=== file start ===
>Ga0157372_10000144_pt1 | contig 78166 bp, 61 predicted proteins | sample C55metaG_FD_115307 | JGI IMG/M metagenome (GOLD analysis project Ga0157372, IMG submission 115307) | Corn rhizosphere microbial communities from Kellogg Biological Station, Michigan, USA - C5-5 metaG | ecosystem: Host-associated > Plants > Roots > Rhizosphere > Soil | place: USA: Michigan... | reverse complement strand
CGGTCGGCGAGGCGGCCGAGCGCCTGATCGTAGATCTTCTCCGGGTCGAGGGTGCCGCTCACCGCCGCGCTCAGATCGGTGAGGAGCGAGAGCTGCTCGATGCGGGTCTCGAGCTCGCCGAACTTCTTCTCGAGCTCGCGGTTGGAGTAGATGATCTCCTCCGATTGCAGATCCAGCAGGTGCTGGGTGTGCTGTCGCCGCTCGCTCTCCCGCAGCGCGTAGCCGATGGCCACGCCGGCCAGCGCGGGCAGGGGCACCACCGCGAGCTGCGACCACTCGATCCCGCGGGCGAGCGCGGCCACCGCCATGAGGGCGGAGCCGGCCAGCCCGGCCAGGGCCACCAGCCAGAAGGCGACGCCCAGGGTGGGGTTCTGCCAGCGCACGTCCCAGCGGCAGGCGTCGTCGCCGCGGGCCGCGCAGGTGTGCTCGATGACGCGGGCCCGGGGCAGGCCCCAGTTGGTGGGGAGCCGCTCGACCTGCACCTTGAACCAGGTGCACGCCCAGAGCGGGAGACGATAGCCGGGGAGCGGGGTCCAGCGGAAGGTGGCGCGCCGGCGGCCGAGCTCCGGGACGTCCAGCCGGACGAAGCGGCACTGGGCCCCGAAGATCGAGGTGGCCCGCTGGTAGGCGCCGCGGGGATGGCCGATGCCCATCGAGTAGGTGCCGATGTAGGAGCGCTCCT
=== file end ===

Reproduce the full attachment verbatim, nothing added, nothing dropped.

>Ga0157372_10000144_pt1 | contig 78166 bp, 61 predicted proteins | sample C55metaG_FD_115307 | JGI IMG/M metagenome (GOLD analysis project Ga0157372, IMG submission 115307) | Corn rhizosphere microbial communities from Kellogg Biological Station, Michigan, USA - C5-5 metaG | ecosystem: Host-associated > Plants > Roots > Rhizosphere > Soil | place: USA: Michigan... | reverse complement strand
CGGTCGGCGAGGCGGCCGAGCGCCTGATCGTAGATCTTCTCCGGGTCGAGGGTGCCGCTCACCGCCGCGCTCAGATCGGTGAGGAGCGAGAGCTGCTCGATGCGGGTCTCGAGCTCGCCGAACTTCTTCTCGAGCTCGCGGTTGGAGTAGATGATCTCCTCCGATTGCAGATCCAGCAGGTGCTGGGTGTGCTGTCGCCGCTCGCTCTCCCGCAGCGCGTAGCCGATGGCCACGCCGGCCAGCGCGGGCAGGGGCACCACCGCGAGCTGCGACCACTCGATCCCGCGGGCGAGCGCGGCCACCGCCATGAGGGCGGAGCCGGCCAGCCCGGCCAGGGCCACCAGCCAGAAGGCGACGCCCAGGGTGGGGTTCTGCCAGCGCACGTCCCAGCGGCAGGCGTCGTCGCCGCGGGCCGCGCAGGTGTGCTCGATGACGCGGGCCCGGGGCAGGCCCCAGTTGGTGGGGAGCCGCTCGACCTGCACCTTGAACCAGGTGCACGCCCAGAGCGGGAGACGATAGCCGGGGAGCGGGGTCCAGCGGAAGGTGGCGCGCCGGCGGCCGAGCTCCGGGACGTCCAGCCGGACGAAGCGGCACTGGGCCCCGAAGATCGAGGTGGCCCGCTGGTAGGCGCCGCGGGGATGGCCGATGCCCATCGAGTAGGTGCCGATGTAGGAGCGCTCCT